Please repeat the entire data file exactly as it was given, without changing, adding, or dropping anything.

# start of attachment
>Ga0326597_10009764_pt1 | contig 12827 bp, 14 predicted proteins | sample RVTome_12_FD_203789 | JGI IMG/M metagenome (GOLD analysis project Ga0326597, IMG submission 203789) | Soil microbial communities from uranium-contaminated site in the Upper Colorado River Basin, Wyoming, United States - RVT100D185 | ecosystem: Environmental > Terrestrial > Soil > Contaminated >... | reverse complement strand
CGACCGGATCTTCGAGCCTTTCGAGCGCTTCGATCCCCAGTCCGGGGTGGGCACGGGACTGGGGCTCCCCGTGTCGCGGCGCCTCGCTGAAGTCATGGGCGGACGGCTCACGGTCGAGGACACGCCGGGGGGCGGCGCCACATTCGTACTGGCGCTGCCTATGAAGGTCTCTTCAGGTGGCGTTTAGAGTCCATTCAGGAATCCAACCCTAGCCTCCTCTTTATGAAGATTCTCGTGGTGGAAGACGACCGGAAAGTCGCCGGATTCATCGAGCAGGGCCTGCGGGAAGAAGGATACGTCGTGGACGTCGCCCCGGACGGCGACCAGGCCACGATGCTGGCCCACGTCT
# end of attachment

>Ga0326597_10009764_pt1 | contig 12827 bp, 14 predicted proteins | sample RVTome_12_FD_203789 | JGI IMG/M metagenome (GOLD analysis project Ga0326597, IMG submission 203789) | Soil microbial communities from uranium-contaminated site in the Upper Colorado River Basin, Wyoming, United States - RVT100D185 | ecosystem: Environmental > Terrestrial > Soil > Contaminated >... | reverse complement strand
CGACCGGATCTTCGAGCCTTTCGAGCGCTTCGATCCCCAGTCCGGGGTGGGCACGGGACTGGGGCTCCCCGTGTCGCGGCGCCTCGCTGAAGTCATGGGCGGACGGCTCACGGTCGAGGACACGCCGGGGGGCGGCGCCACATTCGTACTGGCGCTGCCTATGAAGGTCTCTTCAGGTGGCGTTTAGAGTCCATTCAGGAATCCAACCCTAGCCTCCTCTTTATGAAGATTCTCGTGGTGGAAGACGACCGGAAAGTCGCCGGATTCATCGAGCAGGGCCTGCGGGAAGAAGGATACGTCGTGGACGTCGCCCCGGACGGCGACCAGGCCACGATGCTGGCCCACGTCT